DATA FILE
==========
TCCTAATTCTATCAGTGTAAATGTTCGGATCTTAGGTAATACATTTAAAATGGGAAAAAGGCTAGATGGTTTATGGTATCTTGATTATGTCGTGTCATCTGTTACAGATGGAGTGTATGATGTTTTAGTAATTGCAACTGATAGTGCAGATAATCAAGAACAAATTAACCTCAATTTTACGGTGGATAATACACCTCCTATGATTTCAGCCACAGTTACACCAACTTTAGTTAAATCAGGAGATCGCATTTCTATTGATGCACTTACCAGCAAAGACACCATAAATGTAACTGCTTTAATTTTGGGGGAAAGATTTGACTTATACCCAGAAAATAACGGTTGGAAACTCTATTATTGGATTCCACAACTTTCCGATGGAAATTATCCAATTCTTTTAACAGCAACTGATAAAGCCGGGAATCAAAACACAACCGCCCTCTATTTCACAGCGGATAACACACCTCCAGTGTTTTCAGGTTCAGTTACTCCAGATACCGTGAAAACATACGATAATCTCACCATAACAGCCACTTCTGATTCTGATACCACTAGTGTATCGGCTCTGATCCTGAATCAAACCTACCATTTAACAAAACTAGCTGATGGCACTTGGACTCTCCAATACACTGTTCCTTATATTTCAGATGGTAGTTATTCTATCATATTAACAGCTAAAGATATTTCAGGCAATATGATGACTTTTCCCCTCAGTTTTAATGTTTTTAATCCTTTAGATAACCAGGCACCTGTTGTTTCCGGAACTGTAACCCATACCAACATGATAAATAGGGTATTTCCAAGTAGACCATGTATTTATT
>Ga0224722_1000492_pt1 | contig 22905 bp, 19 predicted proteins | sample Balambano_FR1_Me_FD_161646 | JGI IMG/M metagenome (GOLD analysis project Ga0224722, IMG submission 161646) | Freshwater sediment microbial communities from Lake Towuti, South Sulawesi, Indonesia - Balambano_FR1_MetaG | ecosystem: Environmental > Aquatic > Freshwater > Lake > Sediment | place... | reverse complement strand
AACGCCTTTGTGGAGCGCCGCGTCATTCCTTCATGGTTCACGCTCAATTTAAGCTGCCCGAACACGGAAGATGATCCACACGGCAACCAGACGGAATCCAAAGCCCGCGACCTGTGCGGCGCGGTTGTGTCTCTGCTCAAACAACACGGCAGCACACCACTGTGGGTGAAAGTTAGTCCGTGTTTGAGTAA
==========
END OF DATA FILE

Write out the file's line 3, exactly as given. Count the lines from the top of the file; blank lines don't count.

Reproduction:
AACGCCTTTGTGGAGCGCCGCGTCATTCCTTCATGGTTCACGCTCAATTTAAGCTGCCCGAACACGGAAGATGATCCACACGGCAACCAGACGGAATCCAAAGCCCGCGACCTGTGCGGCGCGGTTGTGTCTCTGCTCAAACAACACGGCAGCACACCACTGTGGGTGAAAGTTAGTCCGTGTTTGAGTAA